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Biochem Pharmacol. 2011 Jan 1;81(1):178-84. doi: 10.1016/j.bcp.2010.09.016. Epub 2010 Sep 22.

LPS-induced dissociation of multidrug resistance-associated protein 2 (Mrp2) and radixin is associated with Mrp2 selective internalization in rats.

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Laboratory of Biopharmaceutics, Graduate School of Pharmaceutical Sciences, Chiba University, Inohana 1-8-1, Chuo-ku, Chiba, 260-8675, Japan.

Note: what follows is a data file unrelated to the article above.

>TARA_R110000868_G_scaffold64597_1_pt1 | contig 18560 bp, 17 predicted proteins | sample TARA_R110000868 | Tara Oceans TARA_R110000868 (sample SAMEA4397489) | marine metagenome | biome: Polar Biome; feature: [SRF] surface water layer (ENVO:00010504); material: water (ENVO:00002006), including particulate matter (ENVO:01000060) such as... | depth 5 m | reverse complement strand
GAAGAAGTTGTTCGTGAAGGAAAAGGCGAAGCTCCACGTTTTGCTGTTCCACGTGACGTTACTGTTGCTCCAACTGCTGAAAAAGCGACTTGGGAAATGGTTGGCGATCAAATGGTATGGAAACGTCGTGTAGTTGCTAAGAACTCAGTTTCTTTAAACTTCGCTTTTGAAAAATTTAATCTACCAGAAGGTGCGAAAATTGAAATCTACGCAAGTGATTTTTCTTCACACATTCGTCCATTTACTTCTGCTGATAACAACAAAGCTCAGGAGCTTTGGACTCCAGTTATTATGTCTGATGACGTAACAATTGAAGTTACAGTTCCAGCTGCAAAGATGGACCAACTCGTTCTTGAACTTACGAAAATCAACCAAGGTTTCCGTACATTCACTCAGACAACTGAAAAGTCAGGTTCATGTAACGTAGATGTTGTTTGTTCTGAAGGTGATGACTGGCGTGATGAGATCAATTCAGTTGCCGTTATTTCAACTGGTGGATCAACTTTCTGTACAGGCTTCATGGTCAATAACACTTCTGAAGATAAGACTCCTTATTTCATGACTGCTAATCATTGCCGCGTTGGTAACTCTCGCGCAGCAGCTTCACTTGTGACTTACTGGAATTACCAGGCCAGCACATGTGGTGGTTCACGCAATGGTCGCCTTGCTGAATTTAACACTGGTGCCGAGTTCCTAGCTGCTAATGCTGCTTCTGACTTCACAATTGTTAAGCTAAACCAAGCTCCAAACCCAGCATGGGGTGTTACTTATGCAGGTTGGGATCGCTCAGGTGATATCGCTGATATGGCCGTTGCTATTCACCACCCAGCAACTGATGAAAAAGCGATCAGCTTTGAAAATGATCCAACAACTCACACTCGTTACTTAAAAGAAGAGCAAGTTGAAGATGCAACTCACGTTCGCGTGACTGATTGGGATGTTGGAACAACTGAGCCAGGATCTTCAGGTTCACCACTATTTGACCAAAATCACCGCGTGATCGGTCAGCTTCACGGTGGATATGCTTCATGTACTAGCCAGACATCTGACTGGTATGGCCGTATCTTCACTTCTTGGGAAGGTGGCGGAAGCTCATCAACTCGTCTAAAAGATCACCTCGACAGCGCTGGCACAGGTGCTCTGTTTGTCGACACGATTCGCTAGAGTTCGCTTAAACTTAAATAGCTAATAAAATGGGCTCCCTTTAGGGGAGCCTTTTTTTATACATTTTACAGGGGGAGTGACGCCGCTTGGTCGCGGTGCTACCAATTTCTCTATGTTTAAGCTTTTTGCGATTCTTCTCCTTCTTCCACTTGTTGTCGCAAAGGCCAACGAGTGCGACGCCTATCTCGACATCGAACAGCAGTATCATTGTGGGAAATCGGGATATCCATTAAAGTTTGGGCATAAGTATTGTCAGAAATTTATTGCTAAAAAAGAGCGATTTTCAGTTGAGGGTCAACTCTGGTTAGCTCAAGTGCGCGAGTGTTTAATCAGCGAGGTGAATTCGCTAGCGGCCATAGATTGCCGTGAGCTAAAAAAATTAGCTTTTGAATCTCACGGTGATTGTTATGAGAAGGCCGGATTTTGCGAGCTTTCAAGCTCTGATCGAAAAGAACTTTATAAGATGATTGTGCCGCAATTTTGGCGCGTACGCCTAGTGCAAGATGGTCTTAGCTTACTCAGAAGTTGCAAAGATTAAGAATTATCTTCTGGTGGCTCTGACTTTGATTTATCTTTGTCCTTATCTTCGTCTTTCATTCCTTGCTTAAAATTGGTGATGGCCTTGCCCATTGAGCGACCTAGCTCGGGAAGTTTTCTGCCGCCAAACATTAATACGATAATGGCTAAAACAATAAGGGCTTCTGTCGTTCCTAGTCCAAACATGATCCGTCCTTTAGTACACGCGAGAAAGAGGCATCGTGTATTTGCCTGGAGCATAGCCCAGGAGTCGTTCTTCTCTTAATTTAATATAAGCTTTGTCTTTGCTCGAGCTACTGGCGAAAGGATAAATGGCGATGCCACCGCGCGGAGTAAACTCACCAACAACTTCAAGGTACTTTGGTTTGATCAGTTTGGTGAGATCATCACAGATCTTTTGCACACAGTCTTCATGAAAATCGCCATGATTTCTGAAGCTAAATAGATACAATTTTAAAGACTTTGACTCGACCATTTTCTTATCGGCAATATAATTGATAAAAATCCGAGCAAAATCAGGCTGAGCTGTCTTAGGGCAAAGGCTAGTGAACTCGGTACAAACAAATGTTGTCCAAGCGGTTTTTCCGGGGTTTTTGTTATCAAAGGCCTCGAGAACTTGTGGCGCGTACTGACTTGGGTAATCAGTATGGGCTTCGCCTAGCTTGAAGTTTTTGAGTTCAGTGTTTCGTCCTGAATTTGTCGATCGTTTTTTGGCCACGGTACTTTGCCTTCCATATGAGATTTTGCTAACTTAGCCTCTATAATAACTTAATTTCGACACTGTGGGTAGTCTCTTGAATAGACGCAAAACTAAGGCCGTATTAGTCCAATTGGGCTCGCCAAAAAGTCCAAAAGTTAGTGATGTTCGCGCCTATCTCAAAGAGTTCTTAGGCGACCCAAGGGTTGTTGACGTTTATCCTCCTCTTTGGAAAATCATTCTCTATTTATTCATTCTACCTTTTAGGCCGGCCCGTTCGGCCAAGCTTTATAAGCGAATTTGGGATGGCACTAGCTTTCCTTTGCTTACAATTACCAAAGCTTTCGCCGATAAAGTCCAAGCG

Multidrug resistance-associated protein 2 (Mrp2) is an ATP-dependent export pump that mediates the formation of bile-salt-independent bile flow. Disruption of the canalicular localization of Mrp2, without changes in its expression, is observed in chronic liver failure and is accompanied by oxidative stress. We reported previously that Mrp2 is rapidly internalized from the canalicular membrane during acute oxidative stress induced by lipopolysaccharide (LPS) in the rat liver. A disturbance in the colocalization of Mrp2 and radixin (which crosslinks actin with interacting membrane proteins) and endocytic retrieval of Mrp2 are present in chronic liver failure. However, the C-terminal phosphorylation status of radixin (p-radixin; functional form) and its protein-protein interaction with Mrp2 were not examined in the pathological cholestatic situation. In this study, we examined whether the C-terminal phosphorylation status of radixin and its interaction with Mrp2 were affected by LPS-induced experimental liver failure with cholestasis, and whether this condition was accompanied by Mrp2 internalization in the rat liver. At 3h after LPS treatment, the canalicular expression of Mrp2 was decreased, without variation of the other canalicular transporters. Similarly, the canalicular localization of radixin was decreased after LPS treatment. These results show that LPS treatment decreased the total amount of the active form of p-radixin and the amount of radixin that coimmunoprecipitated with Mrp2, and that LPS treatment impaired the protein-protein interaction between Mrp2 and radixin. In conclusion, LPS-induced cholestasis seems to be caused by posttranscriptional regulation of Mrp2, which is due to the disruption of its interaction with radixin and by its dephosphorylation.

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